Of all the perks newfound fame has brought him – tours, television appearances, opening for Pharrell Williams at the Apple Music Festival in London – the one that seems to get fast-rising soul star Leon Bridges the most excited is being able to afford the clothes he likes. He’s always had a thing for the clean lines and slim silhouettes of mid-century menswear, and for a singer-songwriter who got his start playing open mics at Potbelly – yes, the same sandwich shop chain you’ll find in The Dubai Mall – that used to fall a little outside the budget.
“At the beginning, I didn’t have the money to do it like I wanted to,” the 26-year-old Texas native recalls. “I still found ways to look stylish in a very cheap way. Some of it came from my mum’s friends, who gave me the clothes they wore as teenagers.” The short path Bridges took from pouring his heart out during lunch-break sets at chain restaurants to attending the Met Gala and the Rock and Roll Hall of Fame’s induction ceremony (where he shared a stage with Miley Cyrus and performed a goosebump-inducing version of When a Man Loves a Woman) might seem suspiciously meteoric. That is, until you actually hear the dude, whose golden voice recalls peak-era Sam Cooke and whose songs – even when they’re about heartbreak – have a classic, warm, retro-soul sound that makes you feel good. And people are latching onto that feeling – fast. We catch up with the talented singer to see what he has in store for 2016.
In the course of getting your career off the ground, has there been anything that’s made you nervous?
Yeah, when people compare me to the greats – that weight of being one of the few young black men to bring back an old sound. A lot of eyes are on that. Some people think this type of soul should have been left back in the ’50s and ’60s. Some people love that it’s being brought back. Really, I’m cool. I’m going to do my own thing. I’m going to do what I love.
Walk us through the start of your performing career.
When I first started writing songs four years ago, I was determined to show them to people, so I would do a lot of open mics, you know, at Potbelly. I was hungry, you know? I had a couple of shows here and there. I never really got big in Texas before this happened. It’s really hard to get people to come out to shows.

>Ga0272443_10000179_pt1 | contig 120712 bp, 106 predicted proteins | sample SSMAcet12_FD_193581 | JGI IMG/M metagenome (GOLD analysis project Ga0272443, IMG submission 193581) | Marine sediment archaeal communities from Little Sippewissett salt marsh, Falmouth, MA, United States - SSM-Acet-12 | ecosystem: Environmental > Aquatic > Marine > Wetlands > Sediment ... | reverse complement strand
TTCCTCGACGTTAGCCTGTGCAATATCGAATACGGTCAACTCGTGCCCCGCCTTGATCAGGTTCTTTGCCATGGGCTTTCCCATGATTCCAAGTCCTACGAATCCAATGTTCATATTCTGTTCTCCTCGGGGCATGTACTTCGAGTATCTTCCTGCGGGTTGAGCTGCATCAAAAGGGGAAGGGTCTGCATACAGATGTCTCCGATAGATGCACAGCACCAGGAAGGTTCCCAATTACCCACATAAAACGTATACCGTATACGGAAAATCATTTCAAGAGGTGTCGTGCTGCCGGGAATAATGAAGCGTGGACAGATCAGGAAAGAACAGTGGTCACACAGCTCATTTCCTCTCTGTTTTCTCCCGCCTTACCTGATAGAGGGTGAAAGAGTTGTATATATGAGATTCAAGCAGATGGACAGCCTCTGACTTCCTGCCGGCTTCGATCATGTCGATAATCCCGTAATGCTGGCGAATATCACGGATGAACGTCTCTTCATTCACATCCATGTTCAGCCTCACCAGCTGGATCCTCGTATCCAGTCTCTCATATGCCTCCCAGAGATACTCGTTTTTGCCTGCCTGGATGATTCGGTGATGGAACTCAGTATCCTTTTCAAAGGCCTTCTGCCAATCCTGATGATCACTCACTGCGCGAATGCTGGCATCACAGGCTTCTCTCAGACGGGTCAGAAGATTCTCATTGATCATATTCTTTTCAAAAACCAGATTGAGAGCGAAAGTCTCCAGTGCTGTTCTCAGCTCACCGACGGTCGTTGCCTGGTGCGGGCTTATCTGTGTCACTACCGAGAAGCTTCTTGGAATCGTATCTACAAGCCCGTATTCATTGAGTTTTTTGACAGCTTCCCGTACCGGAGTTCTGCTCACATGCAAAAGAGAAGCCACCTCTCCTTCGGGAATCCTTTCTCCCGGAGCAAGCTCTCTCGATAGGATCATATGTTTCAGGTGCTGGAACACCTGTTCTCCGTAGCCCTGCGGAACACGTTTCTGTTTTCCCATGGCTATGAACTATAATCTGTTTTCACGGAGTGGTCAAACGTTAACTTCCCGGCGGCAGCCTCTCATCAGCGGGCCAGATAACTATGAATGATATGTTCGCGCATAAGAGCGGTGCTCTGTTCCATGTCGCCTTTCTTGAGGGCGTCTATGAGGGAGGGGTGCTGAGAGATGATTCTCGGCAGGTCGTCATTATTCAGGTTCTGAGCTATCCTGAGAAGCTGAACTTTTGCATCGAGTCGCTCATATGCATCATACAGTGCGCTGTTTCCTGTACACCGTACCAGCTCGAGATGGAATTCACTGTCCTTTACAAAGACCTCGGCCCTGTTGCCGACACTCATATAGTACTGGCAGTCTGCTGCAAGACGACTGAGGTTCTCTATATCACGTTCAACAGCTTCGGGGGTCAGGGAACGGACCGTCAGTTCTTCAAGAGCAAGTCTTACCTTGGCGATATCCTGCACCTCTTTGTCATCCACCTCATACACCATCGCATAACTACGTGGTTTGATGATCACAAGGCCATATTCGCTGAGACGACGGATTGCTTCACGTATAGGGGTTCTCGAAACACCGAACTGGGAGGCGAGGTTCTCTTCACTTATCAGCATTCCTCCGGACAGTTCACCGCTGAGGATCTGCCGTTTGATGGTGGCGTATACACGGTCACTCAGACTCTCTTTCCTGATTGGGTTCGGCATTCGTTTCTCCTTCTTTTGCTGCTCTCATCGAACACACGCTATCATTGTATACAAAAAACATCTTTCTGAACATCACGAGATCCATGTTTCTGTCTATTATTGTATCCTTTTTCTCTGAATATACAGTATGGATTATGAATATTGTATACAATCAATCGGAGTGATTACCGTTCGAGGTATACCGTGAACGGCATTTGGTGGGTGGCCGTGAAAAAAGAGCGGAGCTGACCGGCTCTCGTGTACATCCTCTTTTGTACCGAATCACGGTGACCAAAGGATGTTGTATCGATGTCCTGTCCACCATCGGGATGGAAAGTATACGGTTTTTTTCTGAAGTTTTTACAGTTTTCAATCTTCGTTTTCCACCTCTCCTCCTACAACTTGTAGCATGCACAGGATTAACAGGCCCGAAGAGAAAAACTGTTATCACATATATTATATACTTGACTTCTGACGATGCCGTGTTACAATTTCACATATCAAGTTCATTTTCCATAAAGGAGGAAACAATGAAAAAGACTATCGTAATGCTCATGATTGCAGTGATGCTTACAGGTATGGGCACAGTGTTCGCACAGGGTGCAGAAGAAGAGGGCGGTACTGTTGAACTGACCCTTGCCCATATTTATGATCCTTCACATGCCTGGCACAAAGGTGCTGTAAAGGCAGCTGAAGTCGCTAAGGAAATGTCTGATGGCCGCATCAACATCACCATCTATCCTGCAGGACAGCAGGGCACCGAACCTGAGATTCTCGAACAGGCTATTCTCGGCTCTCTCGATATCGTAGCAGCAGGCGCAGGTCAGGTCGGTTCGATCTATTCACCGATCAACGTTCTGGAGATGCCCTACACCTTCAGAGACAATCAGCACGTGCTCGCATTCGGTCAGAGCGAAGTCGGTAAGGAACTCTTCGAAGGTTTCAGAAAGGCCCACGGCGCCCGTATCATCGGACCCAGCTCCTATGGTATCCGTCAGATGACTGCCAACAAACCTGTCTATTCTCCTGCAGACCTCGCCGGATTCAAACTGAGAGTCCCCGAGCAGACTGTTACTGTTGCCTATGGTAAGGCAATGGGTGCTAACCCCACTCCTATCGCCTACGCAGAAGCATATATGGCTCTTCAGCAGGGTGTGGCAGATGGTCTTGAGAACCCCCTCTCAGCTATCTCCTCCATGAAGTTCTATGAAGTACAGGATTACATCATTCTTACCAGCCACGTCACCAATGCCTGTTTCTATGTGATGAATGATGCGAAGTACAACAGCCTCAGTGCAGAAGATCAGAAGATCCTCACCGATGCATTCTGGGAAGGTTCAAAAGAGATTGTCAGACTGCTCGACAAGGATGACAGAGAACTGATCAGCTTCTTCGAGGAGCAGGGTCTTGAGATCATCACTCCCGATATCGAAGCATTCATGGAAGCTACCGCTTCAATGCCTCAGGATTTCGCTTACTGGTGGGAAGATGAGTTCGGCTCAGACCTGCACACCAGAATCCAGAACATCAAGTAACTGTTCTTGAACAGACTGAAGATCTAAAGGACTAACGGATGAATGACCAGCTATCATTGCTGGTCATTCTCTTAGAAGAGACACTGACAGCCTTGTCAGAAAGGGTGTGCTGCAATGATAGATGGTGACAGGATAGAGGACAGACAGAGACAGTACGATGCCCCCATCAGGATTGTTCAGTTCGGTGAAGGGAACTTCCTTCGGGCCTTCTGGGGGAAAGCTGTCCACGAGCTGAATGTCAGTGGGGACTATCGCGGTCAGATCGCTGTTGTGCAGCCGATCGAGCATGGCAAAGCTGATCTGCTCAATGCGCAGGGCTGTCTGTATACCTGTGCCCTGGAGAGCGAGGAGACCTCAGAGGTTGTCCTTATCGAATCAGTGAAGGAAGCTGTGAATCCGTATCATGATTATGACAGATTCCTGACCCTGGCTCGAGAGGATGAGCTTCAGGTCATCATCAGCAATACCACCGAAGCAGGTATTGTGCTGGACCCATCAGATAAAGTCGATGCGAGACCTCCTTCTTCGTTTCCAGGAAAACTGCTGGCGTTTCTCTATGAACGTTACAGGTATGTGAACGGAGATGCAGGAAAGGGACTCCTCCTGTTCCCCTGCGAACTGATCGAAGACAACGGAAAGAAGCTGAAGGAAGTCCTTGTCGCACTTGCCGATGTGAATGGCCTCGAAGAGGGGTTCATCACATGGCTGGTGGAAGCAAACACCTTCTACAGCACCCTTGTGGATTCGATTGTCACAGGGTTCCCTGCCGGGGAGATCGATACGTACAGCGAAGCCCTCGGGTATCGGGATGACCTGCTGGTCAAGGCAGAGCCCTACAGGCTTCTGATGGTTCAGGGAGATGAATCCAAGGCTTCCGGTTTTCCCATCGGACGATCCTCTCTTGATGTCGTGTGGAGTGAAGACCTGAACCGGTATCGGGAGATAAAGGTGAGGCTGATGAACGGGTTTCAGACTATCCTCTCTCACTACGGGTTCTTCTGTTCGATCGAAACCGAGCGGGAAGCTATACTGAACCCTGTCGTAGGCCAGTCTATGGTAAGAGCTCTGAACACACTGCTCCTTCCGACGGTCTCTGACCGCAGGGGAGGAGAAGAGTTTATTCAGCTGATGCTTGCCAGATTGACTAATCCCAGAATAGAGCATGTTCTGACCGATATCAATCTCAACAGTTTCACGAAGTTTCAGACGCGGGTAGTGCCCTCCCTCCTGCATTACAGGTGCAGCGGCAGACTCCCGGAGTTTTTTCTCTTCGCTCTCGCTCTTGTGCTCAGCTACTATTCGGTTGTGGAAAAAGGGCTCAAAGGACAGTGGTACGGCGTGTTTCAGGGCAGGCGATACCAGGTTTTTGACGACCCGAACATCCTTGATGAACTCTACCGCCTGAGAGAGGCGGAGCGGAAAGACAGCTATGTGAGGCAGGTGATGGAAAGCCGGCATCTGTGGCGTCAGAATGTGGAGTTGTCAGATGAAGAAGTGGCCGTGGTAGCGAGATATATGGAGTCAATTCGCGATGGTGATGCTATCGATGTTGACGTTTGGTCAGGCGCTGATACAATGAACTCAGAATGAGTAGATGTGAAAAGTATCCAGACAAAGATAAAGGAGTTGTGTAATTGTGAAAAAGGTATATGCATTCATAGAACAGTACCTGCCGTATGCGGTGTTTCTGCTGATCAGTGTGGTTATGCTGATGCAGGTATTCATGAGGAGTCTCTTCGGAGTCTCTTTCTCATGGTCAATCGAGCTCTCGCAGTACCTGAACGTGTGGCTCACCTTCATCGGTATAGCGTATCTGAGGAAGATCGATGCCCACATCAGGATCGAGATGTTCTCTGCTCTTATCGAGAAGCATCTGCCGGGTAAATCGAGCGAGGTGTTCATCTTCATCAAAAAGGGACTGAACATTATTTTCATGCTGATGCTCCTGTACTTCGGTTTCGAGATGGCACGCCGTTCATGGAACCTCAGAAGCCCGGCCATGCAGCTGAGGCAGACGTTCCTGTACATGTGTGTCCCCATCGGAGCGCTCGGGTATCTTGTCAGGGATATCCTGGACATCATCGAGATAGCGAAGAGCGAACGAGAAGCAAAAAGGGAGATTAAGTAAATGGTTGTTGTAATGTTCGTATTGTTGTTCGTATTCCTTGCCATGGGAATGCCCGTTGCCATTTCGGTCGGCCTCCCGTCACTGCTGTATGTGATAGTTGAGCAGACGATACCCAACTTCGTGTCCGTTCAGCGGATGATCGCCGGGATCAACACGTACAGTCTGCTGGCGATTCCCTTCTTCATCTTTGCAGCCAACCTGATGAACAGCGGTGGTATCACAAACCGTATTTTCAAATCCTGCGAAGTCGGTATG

What inspired you to start writing in the first place?
When I was like 19, I was really into this artist named Lecrae. This was before I really fell in love with soul music. He was the one who really inspired me to start writing.
What were some of the soul points of reference that you had when you started writing this stuff?
Sam Cooke was one of the first people I really started to listen to when I started to write this type of music. I really connected with him, because for one, he was a very smooth singer. That’s the background I come from – very slow-jam, smooth R&B. Also, he came from a gospel background. I was only writing gospel songs before I started venturing down this path. I was definitely worried what my peers, people in the church and my mother would think about me writing pop songs; love songs.
A lot of soul singers have worried about that transition. Does that still make you anxious?
No, not at all. It’s cool. There’s something pure and wholesome, even when you talk about love.
What are you listening to right now?
Whenever I have downtime, I mostly listen to my R&B playlists. Avant and Ginuwine, Day26, 112. Just a lot of R&B dudes. That’s the music I grew up on. I also love James Bay. I love Hozier. I love Lianne La Havas. There are so many great new artists.
A lot of the current interest in old soul music is… a really white thing.
[Laughs] Yeah, definitely. If you go back to the ’50s, that was all black people had. Now, everything has changed. Most black people would definitely come to a Young Thug show or to see an R&B act, but as far as a singer-songwriter – what I’m doing – it takes a while for my people to really get on with it. Not saying that it can’t be done, but… personally, if I wanted to go to a concert, I’d want to go see Migos. And a lot of black people aren’t aware of the indie blogs that white people are into. It’s just a matter of finding a way to get into their world.
You’ve come really far, really fast. What goals do you still have to accomplish?
I feel like I’ve come to do everything that I wanted to do. This year, you know, I was able to pay off my mother’s financial debt. I can play music for a living. I think that’s amazing.
To hear Leon Bridges music visit www.leonbridges.com.